When I read this article about a man who takes the time to connect with and care for elderly clients with dementia I was truly touched. Working with clients who have dementia and their families, I understand well how important respect and dignity is to both the client and those who love them.
Even when our loved one who is struggling with dementia is placed in a care facility such as a nursing home, we need to know that they are going to be cared for and respected. In order to ensure this, a client of mine, whose husband had dementia, brought in a photograph of her husband with a foreign leader to his care team in assisted living, and then in his nursing home. She did this so the team would understand and treat him like the intelligent and dignified person he was, even though, due to dementia, his impulse control was seriously impaired.
Maintaining Dignity as a Central Issue in Care
Focusing on dignity has become a central issue in care. For those working with elderly people suffering from dementia and Alzheimer’s disease, many understand the importance of dignity and respect for their clients and those who love them. We can all imagine how painful it would be to imagine our loved ones being treated with disrespect or worse, abuse, while they are vulnerable and dependent on caretakers. In thinking about how to respect the dignity of those who may not be able to verbalize how they are feeling or what they want, here are a couple of points to keep in mind:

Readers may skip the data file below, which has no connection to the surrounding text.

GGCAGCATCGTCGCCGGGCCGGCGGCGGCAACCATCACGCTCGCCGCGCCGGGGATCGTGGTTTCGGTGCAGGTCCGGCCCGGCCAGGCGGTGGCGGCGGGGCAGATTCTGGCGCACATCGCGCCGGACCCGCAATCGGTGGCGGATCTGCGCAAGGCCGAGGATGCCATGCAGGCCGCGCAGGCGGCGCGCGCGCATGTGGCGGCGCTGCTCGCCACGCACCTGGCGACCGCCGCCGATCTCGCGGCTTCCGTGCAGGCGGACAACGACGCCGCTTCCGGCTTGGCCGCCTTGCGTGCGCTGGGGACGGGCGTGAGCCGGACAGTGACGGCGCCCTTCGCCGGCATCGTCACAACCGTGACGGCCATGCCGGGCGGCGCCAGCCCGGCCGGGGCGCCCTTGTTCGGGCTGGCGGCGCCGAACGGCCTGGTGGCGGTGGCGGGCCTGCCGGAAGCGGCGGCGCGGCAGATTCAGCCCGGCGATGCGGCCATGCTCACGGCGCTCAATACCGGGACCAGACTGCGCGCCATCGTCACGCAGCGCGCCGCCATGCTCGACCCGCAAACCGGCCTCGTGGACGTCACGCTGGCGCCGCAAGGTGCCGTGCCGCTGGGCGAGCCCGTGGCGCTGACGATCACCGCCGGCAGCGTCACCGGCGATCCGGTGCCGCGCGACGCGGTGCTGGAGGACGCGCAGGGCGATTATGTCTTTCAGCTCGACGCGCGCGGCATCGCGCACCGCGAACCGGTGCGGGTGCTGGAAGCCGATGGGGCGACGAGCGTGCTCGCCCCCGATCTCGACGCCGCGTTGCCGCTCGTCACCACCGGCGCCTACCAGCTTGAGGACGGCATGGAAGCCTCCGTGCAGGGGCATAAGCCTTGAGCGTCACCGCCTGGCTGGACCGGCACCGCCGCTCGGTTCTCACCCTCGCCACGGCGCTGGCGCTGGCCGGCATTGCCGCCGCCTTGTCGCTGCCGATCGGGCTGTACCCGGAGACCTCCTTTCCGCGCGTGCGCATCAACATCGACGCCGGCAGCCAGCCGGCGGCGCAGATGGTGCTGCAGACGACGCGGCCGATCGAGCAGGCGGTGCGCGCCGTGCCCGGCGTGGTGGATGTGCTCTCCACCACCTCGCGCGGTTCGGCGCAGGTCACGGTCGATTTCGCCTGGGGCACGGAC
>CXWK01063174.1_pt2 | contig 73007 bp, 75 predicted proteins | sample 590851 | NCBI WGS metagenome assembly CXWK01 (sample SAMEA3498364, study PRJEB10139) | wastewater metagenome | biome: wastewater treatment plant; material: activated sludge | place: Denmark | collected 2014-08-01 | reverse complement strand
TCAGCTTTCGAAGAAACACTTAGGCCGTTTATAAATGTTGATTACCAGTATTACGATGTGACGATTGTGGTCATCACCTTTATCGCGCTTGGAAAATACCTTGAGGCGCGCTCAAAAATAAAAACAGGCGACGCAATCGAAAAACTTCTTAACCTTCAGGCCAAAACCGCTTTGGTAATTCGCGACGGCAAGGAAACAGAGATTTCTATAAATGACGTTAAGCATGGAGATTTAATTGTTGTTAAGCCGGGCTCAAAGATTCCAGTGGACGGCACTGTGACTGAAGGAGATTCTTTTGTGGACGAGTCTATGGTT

- Recognize that people with dementia have opinions and preferences. They like certain colors, foods, clothing, and other personal items, and they do not like others, in very much the same way the rest of us like certain things and dislike other things.
- Understand they are still able to feel happy and have a good time. These attributes should be honored and encouraged.
- Make an attempt to enter their world rather than telling them they aren’t in this world – the kindness of being in the moment with them is much more compassionate that pointing out deficits or asking “do you remember?”
- Speak to the person, not about them.
In all interactions and caregiving activities, do not treat the person as if they are unaware or unable to understand what is going on. Always assume they hear you, understand what is being said, and care about what’s going on.
Vera Kurlantzick is a certified Professional Daily Money Manager (PDMM®) by the American Association of Daily Money Managers. If you would like to learn more about daily money management, call to speak with Vera or fill out our contact form and click Send.